By Zoe Wilson APD

Protein is enjoying a moment in the sun, surrounded by a golden halo that has it sitting at the top of the pecking order from a nutrition point-of-view. We’re constantly bombarded with messages about the importance of protein for weight loss, weight gain and general well-being; and if you look at the shelves, it’s pretty obvious the food industry has jumped on the band wagon, too. Personally, I think it’s all a little out of control…

Don’t get me wrong, protein is essential to our body. It is needed for growth, reproduction and healing as well as supporting a healthy immune system. Protein also helps to keep us satisfied for longer after a meal which is one of the reasons the high protein, low-carb diet is popular.

In sport, protein is important for building muscle mass and aiding recovery after training. If you’re training hard and not eating enough protein your body will start to break down muscle – so your workouts will actually be damaging your body instead of strengthening it.

Before you get too excited though… we don’t actually need as much as some would have us believe – and more is not necessarily better. Sedentary men and women only need 0.8-1.0g of protein per kilogram of body weight. For a 60kg woman, thats only 48-60g and for a 70kg man, only 56-70g. Eat a small steak (100g), 2 eggs and a multigrain bread roll and you have enough.

Athletes need a little more protein, but again, it’s not as much as you may think. From the table below you can see that if you’re training for a triathlon just for fun, you don’t actually need any more protein than the average sedentary person. If you’re training at a high level for an Ironman, you’ll need more, but only up to 1.6g per kilogram body weight. Most of the time, if you’re training at this level, you’ll be eating more food to stave off hunger and fuel your training, so without even trying, you’ll be eating enough protein.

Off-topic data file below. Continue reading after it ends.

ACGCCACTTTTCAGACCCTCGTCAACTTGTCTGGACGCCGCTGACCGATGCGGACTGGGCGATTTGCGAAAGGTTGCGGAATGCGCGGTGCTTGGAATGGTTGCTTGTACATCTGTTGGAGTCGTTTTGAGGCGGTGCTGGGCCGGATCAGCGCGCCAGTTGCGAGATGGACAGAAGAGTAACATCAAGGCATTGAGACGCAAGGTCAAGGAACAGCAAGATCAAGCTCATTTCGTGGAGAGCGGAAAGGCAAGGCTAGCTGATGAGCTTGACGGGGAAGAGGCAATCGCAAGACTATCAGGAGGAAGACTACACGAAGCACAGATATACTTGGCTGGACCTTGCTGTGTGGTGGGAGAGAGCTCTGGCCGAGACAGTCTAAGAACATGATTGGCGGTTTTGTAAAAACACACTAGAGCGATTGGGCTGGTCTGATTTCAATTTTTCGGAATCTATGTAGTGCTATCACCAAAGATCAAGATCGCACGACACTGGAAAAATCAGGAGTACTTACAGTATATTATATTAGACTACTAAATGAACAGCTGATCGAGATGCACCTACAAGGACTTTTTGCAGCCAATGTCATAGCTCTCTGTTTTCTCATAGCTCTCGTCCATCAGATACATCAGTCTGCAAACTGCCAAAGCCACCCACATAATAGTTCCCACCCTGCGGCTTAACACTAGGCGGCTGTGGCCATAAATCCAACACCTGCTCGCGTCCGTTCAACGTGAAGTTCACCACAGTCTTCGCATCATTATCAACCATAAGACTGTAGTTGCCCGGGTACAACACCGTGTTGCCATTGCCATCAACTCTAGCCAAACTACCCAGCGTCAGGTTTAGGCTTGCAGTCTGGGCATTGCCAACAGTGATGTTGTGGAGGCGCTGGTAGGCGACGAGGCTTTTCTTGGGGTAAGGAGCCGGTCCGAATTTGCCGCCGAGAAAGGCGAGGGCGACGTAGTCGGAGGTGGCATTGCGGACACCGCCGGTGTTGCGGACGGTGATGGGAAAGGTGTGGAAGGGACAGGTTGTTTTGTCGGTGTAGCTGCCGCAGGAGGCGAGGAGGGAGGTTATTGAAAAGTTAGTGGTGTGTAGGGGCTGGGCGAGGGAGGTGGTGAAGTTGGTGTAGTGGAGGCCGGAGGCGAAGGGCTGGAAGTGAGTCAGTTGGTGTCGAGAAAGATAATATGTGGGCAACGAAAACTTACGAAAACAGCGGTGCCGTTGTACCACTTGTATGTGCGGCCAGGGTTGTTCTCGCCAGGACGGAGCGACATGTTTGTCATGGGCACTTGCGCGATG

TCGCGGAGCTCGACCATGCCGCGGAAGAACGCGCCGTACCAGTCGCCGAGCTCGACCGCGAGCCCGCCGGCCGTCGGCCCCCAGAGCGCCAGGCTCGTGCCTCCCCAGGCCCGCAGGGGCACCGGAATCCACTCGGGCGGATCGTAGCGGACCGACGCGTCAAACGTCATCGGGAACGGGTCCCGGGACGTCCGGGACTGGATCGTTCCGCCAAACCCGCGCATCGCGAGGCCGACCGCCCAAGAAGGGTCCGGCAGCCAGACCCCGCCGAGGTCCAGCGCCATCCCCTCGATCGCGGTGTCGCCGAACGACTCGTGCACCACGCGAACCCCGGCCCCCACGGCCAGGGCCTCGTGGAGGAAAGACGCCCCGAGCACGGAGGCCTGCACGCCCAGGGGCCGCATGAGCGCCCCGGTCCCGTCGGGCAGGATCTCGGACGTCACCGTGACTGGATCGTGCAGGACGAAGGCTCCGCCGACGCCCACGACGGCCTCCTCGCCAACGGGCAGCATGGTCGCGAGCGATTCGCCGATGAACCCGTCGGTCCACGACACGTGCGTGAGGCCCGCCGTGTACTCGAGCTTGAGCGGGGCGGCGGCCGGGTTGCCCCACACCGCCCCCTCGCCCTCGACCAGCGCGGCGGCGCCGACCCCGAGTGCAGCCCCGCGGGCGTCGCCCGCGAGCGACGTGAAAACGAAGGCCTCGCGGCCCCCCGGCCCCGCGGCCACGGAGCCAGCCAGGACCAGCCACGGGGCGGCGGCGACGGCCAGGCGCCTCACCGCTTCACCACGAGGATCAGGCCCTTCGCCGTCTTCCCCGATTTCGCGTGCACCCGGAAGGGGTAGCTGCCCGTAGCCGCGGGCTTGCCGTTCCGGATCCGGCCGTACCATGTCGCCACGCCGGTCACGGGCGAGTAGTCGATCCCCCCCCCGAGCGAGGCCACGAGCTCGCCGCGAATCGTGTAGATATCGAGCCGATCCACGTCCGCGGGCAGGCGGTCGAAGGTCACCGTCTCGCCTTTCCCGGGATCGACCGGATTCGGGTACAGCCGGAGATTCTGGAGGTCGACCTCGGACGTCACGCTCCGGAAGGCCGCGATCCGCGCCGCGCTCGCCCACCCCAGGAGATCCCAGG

Protein Intake (g/kg/day)

Sedentary men and women


Elite male endurance athletes


Moderate-intensity male endurance athletes (exercising four to five times per week for 45-60 min)


Recreational male endurance athletes (exercising four to five times per week for 30 min at <55% VO2peak)


Female athletes

15% lower than male athletes

Source: Burke and Deakin, Clinical Sports Nutrition, 3rd Edition, McGraw-Hill Australia Pty Ltd, 2006

NB: If you’re somewhere in between moderate and elite (e.g. training 1-3 hours per day) I always average requirements out at about 1.4g per kg body weight per day.

Going overboard on the protein can actually be a problem as it puts excess pressure on your kidneys and increases the amount of calcium you pee out when you go to the loo, risking bone health in the long-term.

Do try this at home:

Eating enough protein is easy and you can do it without spending hundreds on protein powders/bars/balls/drinks. For most of us, including some meat, poultry, fish, dairy, eggs, nuts or legumes (soy, chickpeas, kidney beans) at most meals and snacks will ensure you meet your protein needs.

Particularly important is eating a combination of protein and carbohydrate within 30 minutes of a training session or race to help with recovery. Perfect post-training snacks include a chocolate milkshake, banana smoothie, cheese toastie, tuna & salad sandwich, eggs on toast or a bowl of cereal (you get protein from the milk). This is also where a protein powder can come in handy. They offer a convenient option if you’re strapped for time, and often liquids work better than solids if you don’t have an appetite for a while after a session. Just make sure you buy one with a mix of protein and carbs so you are restocking your muscle glycogen stores too.

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